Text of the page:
Shakespeare also shows experience of being present, at least, while medical procedures were performed.  His medical references include accurate descriptions of death, accurate knowledge of poisons and their beneficial uses (Spurgeon 153), of the pia mater in the brain and its function (Davis 50-1), of tumours and ulcers, and of the coagulation of blood, the way it separates into two streams, bright and dark, clots and serum as shown in The Rape of Lucrece (Buckmill 283).  Robert Grudin claims to see evidence of his knowledge of homeopathy in Shrew, As You Like It, Cymbeline, and The Winter’s Tale.  The plots of some plays actually turn on medical issues, such as the healing of the King’s fistula in All’s Well, and the use (and misuse) of “the little western flower” to bring the silly lovers to their senses in A Midsummer Night’s Dream.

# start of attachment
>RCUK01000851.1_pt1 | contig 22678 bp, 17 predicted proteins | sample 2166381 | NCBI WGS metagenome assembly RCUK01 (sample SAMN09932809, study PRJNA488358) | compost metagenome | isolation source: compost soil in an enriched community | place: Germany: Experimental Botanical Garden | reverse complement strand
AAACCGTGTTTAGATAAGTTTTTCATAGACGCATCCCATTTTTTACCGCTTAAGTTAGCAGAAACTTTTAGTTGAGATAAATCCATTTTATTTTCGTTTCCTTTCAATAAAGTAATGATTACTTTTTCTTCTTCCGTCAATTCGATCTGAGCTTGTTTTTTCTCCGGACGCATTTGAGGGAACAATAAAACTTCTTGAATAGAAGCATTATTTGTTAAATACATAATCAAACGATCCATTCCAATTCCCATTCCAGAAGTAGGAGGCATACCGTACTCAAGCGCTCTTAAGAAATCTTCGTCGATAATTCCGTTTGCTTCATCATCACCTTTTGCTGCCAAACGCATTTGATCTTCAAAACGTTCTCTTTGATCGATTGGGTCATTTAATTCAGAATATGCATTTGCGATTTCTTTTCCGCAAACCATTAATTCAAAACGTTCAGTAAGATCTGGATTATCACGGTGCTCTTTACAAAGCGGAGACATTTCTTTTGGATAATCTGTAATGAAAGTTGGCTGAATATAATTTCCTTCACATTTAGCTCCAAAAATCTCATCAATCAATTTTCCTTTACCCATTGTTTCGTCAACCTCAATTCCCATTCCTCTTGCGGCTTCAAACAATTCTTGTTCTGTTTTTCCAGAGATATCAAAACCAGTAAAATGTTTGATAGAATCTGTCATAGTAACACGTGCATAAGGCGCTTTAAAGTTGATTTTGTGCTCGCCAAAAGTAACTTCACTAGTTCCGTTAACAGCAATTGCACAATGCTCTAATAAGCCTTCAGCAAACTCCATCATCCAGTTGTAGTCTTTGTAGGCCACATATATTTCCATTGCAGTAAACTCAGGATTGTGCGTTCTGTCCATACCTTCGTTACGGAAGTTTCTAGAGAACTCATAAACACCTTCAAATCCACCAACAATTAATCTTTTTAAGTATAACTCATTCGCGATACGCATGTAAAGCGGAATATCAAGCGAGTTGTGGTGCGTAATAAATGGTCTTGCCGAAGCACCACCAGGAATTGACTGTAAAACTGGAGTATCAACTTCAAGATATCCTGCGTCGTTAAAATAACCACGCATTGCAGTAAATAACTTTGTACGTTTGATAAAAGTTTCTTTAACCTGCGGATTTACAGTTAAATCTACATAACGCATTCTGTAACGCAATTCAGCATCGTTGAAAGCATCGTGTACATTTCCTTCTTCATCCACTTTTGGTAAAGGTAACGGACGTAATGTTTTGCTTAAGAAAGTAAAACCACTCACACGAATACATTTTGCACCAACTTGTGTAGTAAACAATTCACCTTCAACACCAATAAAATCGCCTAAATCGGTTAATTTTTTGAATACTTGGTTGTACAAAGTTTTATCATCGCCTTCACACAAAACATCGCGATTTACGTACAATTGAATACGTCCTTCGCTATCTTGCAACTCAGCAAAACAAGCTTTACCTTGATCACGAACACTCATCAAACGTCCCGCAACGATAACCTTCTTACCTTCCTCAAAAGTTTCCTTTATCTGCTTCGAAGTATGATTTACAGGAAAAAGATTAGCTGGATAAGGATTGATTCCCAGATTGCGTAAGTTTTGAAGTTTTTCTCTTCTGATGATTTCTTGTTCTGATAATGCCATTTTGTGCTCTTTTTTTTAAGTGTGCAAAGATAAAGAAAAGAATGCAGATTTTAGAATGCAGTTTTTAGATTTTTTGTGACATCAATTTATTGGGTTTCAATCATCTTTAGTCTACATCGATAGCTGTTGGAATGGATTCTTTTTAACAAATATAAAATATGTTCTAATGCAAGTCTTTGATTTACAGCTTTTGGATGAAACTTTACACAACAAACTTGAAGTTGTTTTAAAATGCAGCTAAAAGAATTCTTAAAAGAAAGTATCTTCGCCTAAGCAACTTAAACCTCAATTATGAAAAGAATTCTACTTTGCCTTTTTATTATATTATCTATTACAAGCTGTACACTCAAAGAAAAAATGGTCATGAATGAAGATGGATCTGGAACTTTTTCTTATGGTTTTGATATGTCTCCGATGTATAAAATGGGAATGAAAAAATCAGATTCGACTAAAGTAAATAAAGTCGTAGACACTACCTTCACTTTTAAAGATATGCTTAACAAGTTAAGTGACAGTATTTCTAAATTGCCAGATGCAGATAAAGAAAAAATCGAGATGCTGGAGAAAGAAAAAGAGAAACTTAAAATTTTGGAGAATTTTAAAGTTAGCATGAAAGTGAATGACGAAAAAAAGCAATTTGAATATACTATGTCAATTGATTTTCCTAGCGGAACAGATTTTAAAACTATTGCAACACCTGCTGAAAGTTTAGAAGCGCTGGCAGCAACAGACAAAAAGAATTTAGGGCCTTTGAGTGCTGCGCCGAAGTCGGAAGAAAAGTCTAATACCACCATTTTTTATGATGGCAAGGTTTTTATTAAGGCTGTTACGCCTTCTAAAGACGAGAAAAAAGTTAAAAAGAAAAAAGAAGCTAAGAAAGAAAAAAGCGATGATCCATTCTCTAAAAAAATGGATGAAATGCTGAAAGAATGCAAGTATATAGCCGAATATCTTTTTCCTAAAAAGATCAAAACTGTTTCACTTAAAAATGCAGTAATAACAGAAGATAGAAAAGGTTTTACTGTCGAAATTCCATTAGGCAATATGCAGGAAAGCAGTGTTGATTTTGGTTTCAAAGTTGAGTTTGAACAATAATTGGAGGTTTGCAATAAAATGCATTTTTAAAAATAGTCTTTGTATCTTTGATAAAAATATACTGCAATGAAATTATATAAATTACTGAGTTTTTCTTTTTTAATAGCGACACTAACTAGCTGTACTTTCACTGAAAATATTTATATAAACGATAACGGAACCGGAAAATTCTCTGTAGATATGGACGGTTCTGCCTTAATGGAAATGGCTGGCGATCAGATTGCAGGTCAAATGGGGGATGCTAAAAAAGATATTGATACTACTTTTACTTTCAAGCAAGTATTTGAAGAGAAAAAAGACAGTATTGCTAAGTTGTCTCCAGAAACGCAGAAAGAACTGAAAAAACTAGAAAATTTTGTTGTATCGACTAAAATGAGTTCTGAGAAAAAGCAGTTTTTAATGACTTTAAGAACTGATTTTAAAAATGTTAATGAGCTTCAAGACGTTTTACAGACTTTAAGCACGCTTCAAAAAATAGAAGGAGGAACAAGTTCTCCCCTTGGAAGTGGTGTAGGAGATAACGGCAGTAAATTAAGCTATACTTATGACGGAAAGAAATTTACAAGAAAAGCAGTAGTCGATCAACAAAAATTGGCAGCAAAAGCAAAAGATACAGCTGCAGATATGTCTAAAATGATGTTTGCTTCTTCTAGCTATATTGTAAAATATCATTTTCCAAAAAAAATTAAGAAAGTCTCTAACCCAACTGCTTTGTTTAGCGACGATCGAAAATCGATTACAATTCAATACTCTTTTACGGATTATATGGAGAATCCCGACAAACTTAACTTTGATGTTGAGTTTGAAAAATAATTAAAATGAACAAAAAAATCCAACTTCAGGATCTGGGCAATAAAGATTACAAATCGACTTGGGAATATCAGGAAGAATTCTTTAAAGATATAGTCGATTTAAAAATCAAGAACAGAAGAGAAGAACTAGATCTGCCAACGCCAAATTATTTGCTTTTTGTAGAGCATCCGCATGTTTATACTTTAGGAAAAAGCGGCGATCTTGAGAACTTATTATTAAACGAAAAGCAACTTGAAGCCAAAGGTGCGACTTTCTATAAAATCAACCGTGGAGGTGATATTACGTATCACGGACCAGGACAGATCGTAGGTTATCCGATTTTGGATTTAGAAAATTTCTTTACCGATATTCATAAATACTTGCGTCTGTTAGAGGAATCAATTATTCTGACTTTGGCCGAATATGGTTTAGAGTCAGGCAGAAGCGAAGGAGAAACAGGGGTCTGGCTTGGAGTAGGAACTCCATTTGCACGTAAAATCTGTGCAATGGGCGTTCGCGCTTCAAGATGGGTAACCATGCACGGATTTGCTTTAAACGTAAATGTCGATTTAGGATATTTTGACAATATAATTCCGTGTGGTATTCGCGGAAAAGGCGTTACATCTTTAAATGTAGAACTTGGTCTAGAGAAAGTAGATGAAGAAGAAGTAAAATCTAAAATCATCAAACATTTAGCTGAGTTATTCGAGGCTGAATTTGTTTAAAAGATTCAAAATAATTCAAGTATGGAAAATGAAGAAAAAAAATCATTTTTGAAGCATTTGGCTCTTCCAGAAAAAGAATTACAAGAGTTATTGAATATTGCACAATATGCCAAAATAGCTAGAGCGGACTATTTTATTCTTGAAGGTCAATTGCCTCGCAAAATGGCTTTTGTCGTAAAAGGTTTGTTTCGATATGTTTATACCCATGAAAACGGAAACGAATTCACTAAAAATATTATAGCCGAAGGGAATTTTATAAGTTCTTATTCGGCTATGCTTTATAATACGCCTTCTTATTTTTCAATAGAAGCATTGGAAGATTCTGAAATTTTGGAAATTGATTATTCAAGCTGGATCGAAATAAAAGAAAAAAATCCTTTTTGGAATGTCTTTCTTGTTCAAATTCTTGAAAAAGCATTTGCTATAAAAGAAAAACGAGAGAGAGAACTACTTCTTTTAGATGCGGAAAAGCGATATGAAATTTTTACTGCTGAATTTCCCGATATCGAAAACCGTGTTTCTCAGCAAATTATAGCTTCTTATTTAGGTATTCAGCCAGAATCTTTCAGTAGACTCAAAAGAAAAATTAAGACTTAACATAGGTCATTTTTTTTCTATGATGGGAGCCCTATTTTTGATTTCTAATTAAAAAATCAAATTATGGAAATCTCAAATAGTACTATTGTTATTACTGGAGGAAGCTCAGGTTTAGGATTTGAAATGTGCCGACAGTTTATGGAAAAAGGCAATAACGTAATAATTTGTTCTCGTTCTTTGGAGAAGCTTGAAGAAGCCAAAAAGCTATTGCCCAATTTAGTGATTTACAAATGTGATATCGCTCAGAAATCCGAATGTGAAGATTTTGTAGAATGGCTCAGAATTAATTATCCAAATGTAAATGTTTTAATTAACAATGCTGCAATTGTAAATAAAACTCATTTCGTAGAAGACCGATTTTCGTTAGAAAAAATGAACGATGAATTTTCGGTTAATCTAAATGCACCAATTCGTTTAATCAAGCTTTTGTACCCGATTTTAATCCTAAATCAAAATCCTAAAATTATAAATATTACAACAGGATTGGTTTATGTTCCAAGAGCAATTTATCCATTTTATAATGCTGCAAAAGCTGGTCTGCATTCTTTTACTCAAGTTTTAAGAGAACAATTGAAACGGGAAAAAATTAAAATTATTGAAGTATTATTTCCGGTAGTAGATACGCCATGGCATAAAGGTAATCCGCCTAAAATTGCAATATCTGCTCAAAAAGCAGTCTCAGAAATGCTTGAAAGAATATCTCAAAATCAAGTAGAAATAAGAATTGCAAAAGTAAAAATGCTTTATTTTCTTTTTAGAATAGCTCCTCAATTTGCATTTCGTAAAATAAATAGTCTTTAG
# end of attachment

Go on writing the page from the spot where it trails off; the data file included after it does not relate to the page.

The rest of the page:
Arguments have arisen, of course, over where Shakespeare acquired his knowledge of medicine, for there is no evidence that William of Stratford had medical training of any sort––knowledge of methods, drugs and cures being closely held secrets of a profession that scrutinized and licensed its practitioners.

Smith and Paracelsus

In 1540, Cambridge University sent young Thomas Smith to the University of Padua where he was to brush up on the subject he’d been assigned as the first Henrician Professor of Civil Law.  While there, he would also have investigated the latest in medical science, Padua being the home of Europe’s top medical authorities as well.  Having suffered from serious illness in youth (Dewar 11), Smith’s health was always a great concern to him, and as a confirmed do-it-yourselfer, he would have been eager to know how best to maintain it without resorting to the kind of expensive and often dangerously misguided practitioners that were all England had to offer at that time.  As a result he became a confirmed Paracelsian, planting herbal gardens wherever he lived, and maintaining a laboratory for distilling his own medicines––“strong waters,” as he called them (probably because they contained a good deal of alcohol) (Dewar 140).